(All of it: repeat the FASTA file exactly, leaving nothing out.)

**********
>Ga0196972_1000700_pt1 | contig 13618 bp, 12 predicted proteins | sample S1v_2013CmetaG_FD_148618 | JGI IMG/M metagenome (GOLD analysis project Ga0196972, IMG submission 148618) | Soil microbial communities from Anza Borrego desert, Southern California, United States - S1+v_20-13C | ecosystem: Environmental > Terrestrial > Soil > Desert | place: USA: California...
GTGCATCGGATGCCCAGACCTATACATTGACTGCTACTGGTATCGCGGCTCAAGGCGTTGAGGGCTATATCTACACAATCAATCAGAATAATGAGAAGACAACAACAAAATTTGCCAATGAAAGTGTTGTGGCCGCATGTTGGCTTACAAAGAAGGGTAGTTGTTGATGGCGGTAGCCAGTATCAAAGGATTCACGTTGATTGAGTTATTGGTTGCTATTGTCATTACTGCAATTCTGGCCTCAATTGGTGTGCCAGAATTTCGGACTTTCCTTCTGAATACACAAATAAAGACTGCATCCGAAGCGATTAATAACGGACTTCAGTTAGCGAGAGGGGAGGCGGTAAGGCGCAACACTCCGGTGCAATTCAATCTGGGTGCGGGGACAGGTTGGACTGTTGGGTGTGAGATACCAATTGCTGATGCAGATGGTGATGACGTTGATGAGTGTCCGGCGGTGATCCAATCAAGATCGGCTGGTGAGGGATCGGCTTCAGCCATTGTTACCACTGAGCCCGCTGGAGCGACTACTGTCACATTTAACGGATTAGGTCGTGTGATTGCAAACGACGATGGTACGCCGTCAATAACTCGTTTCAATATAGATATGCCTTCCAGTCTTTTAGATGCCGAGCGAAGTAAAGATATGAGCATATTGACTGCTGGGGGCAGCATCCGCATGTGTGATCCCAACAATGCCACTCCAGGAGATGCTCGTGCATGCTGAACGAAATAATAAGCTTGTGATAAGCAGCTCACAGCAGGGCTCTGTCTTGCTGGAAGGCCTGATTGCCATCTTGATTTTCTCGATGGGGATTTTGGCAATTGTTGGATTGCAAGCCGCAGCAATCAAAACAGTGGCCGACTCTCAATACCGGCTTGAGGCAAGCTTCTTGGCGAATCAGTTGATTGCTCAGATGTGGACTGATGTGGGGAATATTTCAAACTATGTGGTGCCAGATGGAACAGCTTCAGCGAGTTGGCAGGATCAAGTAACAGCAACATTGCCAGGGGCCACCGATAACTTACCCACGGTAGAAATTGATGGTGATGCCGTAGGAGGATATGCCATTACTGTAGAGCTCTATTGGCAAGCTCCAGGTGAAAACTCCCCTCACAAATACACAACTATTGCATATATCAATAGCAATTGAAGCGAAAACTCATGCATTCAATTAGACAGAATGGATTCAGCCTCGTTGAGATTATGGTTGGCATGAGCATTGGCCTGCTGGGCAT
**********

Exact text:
>Ga0196972_1000700_pt1 | contig 13618 bp, 12 predicted proteins | sample S1v_2013CmetaG_FD_148618 | JGI IMG/M metagenome (GOLD analysis project Ga0196972, IMG submission 148618) | Soil microbial communities from Anza Borrego desert, Southern California, United States - S1+v_20-13C | ecosystem: Environmental > Terrestrial > Soil > Desert | place: USA: California...
GTGCATCGGATGCCCAGACCTATACATTGACTGCTACTGGTATCGCGGCTCAAGGCGTTGAGGGCTATATCTACACAATCAATCAGAATAATGAGAAGACAACAACAAAATTTGCCAATGAAAGTGTTGTGGCCGCATGTTGGCTTACAAAGAAGGGTAGTTGTTGATGGCGGTAGCCAGTATCAAAGGATTCACGTTGATTGAGTTATTGGTTGCTATTGTCATTACTGCAATTCTGGCCTCAATTGGTGTGCCAGAATTTCGGACTTTCCTTCTGAATACACAAATAAAGACTGCATCCGAAGCGATTAATAACGGACTTCAGTTAGCGAGAGGGGAGGCGGTAAGGCGCAACACTCCGGTGCAATTCAATCTGGGTGCGGGGACAGGTTGGACTGTTGGGTGTGAGATACCAATTGCTGATGCAGATGGTGATGACGTTGATGAGTGTCCGGCGGTGATCCAATCAAGATCGGCTGGTGAGGGATCGGCTTCAGCCATTGTTACCACTGAGCCCGCTGGAGCGACTACTGTCACATTTAACGGATTAGGTCGTGTGATTGCAAACGACGATGGTACGCCGTCAATAACTCGTTTCAATATAGATATGCCTTCCAGTCTTTTAGATGCCGAGCGAAGTAAAGATATGAGCATATTGACTGCTGGGGGCAGCATCCGCATGTGTGATCCCAACAATGCCACTCCAGGAGATGCTCGTGCATGCTGAACGAAATAATAAGCTTGTGATAAGCAGCTCACAGCAGGGCTCTGTCTTGCTGGAAGGCCTGATTGCCATCTTGATTTTCTCGATGGGGATTTTGGCAATTGTTGGATTGCAAGCCGCAGCAATCAAAACAGTGGCCGACTCTCAATACCGGCTTGAGGCAAGCTTCTTGGCGAATCAGTTGATTGCTCAGATGTGGACTGATGTGGGGAATATTTCAAACTATGTGGTGCCAGATGGAACAGCTTCAGCGAGTTGGCAGGATCAAGTAACAGCAACATTGCCAGGGGCCACCGATAACTTACCCACGGTAGAAATTGATGGTGATGCCGTAGGAGGATATGCCATTACTGTAGAGCTCTATTGGCAAGCTCCAGGTGAAAACTCCCCTCACAAATACACAACTATTGCATATATCAATAGCAATTGAAGCGAAAACTCATGCATTCAATTAGACAGAATGGATTCAGCCTCGTTGAGATTATGGTTGGCATGAGCATTGGCCTGCTGGGCAT